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MONTEGO BAY, St James — As the country marks Earthquake Awareness Week, chairman of the St James Municipal Corporation’s Disaster Management Committee Arthur Lynch is urging individuals engaged in construction to go through established channels in order to minimise structural risk from earth tremors.

“For persons who want to construct on whatever property, it is imperative that they do so after consulting, in our case, the St James Municipal Corporation building department, to verify that land is suitable for building so that impact of an earthquake can be less,” he told the Jamaica Observer.

Sticking to guidelines provided by local authorities, he said, could mean the difference between structural damage, total loss, or being able to weather quakes.

“Some individuals build, not realising that the land have issues such as being prone to slippages and therefore, in the event of an earthquake, this could put them in a serious situation. Therefore, it is important that they follow the regulations so that these things are avoided,” he added.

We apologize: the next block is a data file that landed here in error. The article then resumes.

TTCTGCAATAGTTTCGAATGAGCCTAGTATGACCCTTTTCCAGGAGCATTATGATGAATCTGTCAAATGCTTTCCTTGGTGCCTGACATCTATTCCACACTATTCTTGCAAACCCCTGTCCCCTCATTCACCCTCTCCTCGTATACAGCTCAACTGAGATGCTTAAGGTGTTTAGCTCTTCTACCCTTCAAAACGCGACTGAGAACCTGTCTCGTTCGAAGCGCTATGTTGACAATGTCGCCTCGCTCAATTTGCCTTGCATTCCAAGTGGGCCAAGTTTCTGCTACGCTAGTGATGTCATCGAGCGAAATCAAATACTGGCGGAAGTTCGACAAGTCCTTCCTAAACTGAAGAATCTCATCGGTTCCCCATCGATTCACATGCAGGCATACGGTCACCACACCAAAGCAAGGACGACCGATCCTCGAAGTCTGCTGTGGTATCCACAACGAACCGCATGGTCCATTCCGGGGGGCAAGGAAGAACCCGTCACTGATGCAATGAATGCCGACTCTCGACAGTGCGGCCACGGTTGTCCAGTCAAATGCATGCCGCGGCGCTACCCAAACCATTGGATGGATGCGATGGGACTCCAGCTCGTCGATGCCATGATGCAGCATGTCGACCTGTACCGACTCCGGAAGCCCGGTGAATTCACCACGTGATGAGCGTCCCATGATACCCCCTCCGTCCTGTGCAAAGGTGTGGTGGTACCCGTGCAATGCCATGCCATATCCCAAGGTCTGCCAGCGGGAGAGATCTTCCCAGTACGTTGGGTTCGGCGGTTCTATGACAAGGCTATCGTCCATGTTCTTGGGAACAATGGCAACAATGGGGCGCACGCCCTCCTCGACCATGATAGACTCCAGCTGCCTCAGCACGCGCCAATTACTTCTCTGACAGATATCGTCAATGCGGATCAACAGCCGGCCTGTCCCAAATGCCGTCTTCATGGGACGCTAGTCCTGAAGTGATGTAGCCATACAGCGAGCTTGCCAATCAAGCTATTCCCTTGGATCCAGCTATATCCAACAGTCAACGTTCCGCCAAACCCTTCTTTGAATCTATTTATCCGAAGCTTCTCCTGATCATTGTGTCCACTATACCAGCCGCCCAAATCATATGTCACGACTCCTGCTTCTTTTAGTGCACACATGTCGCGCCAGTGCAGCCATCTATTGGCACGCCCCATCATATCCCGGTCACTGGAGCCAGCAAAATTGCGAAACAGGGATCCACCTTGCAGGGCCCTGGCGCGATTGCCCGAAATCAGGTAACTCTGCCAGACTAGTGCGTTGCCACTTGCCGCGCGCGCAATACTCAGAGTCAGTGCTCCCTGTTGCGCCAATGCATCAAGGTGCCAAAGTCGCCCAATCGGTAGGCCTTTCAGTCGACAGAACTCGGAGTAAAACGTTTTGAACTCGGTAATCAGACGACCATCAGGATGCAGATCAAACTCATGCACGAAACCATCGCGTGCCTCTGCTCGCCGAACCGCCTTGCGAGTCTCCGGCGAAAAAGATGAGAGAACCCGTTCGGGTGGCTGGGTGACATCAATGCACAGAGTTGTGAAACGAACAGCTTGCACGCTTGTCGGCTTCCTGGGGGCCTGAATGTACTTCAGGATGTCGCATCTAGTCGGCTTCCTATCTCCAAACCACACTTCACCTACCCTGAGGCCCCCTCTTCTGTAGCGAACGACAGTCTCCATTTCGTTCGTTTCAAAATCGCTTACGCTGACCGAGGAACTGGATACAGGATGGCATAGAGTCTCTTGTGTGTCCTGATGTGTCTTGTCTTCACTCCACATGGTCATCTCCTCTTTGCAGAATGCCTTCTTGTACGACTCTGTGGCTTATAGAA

According to a fact sheet from the Office of Disaster Preparedness and Emergency Management (ODPEM), Jamaica is vulnerable to earthquakes because of its “geographic location along the northern margin of the Caribbean plate and the presence of an active fault on the island”.

There were seven felt events in 2022 ranging from 2.90 to 4.10 in magnitude, according to information provided on the Earthquake Unit at The University of the West Indies website.

Lynch, meanwhile, is reminding those planning to engage in construction that there are competent individuals within the municipal corporation who are available to provide guidance and support. Help, he said, is also available after structures go up.

“Our building officers do go around and check for these vulnerabilities,” he said.

He is urging individuals to speak up when they see construction taking place in unsuitable locations such as areas prone to land slippage. The municipal corporation has the power to issue stop orders or call for the demolition of structures found to be in breach.

Lynch is concerned that Jamaicans do not appear overly concerned about natural disasters until they occur.

“We don’t look at natural disasters as an immediate action or something we should always prepare for,” he bemoaned.

For this year’s observance of Earthquake Awareness Week, he said, there will be a general sensitisation campaign. This, he noted, will focus on school visits where students will be told what to do during an earthquake. There will also be an exhibition at the local parish library.

Earthquake Awareness Week runs from January 8 to 14.

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